The Favourite director Yorgos Lanthimos and writers Deborah Davis and Tony McNamara used sparing historical details to create an 18th century love triangle around England’s Queen Anne (Olivia Colman), her close friend Lady Sarah, Duchess of Marlborough (Rachel Weisz), and the scullery maid Abigail Masham (Emma Stone). The latter drives a wedge between the queen and her confidante, as the young chambermaid uses her charms to social climb toward the queen’s bedroom, and the result is a ruthless study in oneupsmanship that is by turns hilarious, unsettling, and irresistible to watch.

But how much is true? Emma Donoghue, the Dublin-born playwright and historian who was Oscar-nominated herself for scripting Room, here gathers the threads and explains why Lanthimos has honored history by taking liberties in creating a hybrid formula that can breathe life into future films on palace politics. The Favourite is up for 10 Oscars, including Best Picture, Best Director, Best Actress for Colman and Best Supporting Actress for Weisz and Stone. Queen Anne has long been a mystery, and Donoghue’s reassessment of the monarch is most enlightening.

DEADLINE: We see many historical films on monarchs that are dry and dusty. Tell me why The Favourite was an exception.

DONOGHUE: This is a really basic point but we really shouldn’t overlook it: the choice of subject is brilliant. Because you would expect that every member of the royal family since William the Conqueror has been thoroughly done. But Queen Anne actually hasn’t. She’s been a totally despised and neglected monarch in British history. They go on and on and on about how fat she was, as if that means she was feeble and uninteresting. So she has almost never been taken seriously as a subject of drama. I think this film is absolutely original in taking an obscure episode in British history and putting it front and center and showing how fascinating and unprecedented it was.

I see The Favourite as part of a new wave of period drama, which casts off all the fuddy duddy protocols about how people spoke so politely back then. This film is drawing on real details of British history, but it’s not tied down by them. You could link it to some earlier ones like Peter Greenaway’s The Draughtsman’s Contract, or Jane Campion’s The Piano, so it’s not the only period drama that’s ever done this. But it’s rare to see all the elements come together in such a uniquely dramatic and funny way. I still don’t know quite how they did it. I’ve seen this film twice and have been mulling over it. It feels so unconstrained by the history and it shows no sign that it took 20 years to make. Doesn’t it seem like somebody had this brilliant idea two years ago and just threw themselves into it? There’s no sense that that script has been worked over, on and off, over the past 20 years. It feels so fresh.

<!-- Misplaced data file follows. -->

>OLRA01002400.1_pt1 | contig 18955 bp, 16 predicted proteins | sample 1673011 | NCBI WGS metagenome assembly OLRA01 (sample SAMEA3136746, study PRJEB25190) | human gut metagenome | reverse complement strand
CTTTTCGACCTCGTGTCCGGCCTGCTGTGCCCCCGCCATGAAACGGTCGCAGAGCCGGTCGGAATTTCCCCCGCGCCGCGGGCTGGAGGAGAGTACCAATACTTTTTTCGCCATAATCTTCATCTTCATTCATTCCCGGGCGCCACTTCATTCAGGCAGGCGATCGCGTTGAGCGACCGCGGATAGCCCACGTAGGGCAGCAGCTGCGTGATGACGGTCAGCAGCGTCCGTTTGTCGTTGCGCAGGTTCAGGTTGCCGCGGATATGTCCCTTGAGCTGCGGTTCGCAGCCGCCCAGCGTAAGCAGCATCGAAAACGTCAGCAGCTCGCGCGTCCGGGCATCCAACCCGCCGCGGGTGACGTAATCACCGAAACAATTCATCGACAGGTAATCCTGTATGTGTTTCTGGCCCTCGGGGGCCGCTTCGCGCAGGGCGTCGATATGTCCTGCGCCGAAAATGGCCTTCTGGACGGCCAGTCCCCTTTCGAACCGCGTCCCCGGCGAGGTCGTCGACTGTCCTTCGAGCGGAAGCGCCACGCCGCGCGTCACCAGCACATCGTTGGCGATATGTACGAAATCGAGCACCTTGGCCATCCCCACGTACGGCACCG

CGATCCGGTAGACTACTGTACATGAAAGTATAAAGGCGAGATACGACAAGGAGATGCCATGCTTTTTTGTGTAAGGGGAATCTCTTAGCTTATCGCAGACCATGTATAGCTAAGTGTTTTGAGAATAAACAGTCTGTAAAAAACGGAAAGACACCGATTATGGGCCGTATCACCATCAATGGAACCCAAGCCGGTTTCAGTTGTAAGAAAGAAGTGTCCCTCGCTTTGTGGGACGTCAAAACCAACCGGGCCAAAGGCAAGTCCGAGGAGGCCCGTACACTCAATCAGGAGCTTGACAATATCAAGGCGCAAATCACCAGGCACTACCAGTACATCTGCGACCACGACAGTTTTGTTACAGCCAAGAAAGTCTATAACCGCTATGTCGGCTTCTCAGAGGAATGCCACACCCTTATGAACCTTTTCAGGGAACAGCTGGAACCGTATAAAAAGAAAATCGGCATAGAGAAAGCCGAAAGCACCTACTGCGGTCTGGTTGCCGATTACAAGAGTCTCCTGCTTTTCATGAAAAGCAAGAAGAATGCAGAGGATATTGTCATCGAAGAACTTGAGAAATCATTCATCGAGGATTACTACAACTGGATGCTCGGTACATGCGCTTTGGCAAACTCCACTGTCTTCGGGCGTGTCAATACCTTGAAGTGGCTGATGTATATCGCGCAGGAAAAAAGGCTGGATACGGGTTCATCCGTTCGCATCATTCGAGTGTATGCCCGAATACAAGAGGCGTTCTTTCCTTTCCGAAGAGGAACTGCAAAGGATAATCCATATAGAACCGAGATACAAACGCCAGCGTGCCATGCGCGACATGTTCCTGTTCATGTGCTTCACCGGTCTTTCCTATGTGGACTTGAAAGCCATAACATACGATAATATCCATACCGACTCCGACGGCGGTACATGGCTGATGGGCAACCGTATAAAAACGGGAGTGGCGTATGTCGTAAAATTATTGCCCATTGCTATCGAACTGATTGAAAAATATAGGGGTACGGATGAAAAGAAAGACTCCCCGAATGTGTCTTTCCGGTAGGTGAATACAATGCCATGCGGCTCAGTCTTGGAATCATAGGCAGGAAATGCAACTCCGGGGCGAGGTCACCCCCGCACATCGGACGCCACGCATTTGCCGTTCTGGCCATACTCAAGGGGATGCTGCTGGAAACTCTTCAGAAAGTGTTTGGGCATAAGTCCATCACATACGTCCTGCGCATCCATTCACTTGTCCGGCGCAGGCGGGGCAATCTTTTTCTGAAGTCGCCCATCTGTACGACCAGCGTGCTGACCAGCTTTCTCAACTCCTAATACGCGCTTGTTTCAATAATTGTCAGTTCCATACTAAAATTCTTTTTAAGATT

DEADLINE: Do you have an idea how it evolved over that 20-year span? Two decades ago, would they have made a romantic love triangle between the queen and two women? It does seem a perfect movie for this moment of inclusion…

DONOGHUE: We’re in a moment of new honesty about relations between the sexes, about sex as power play, and also about same-sex relationships. So even though the endless delays in making this film must have been heartbreaking, I don’t wish that it had come out any earlier. Because now is the right moment for The Favourite to find itself bang central in the cultural conversation. I can’t quite see how Deborah Davis managed to write this script 20 years ago. You certainly could have written a novel like this back then, but the mainstream film world was not ready for this. It absolutely is, now. You can tell Yorgos Lanthimos didn’t care that this happened to be about same-sex relationships. He said, this is about women and power, and he just went for it with a kind of unselfconscious enthusiasm. There’s no pleading or explaining. It’s just completely unapologetic and extraordinary. We’ve never seen scenes like these before. An aged, crippled queen, extracting sexual services from a variety of beautiful women.

DEADLINE: You are a historian. When you see the imagery of racing ducks, and the 17 rabbits meant to signify all the children Anne bore and lost, what’s your feeling about framing this on history, and then inventing narrative details?

DONOGHUE: I’m entirely in favor of what they did. The funny thing is, I came out of the theater feeling, OK, most of those details were fictional and yet, they are deeply true. They didn’t just make up things randomly. They made up things that represented the psychological truth of the situation. I happen to be very familiar with the Queen Anne material and I can tell you The Favourite is absolutely accurate about the tension of that triangle, and about the centrality of women in Queen Anne’s life. She had a husband and was very fond of him, and he died. But the people she got excited about, the people she argued about, and with, and for, they were all women. It’s like the whole film is a feverish dream replay of what really happened. It’s as if Queen Anne, having lost her 17 children, had a nightmare about 17 rabbits. I found it deeply and painfully true, even though so many details were invented.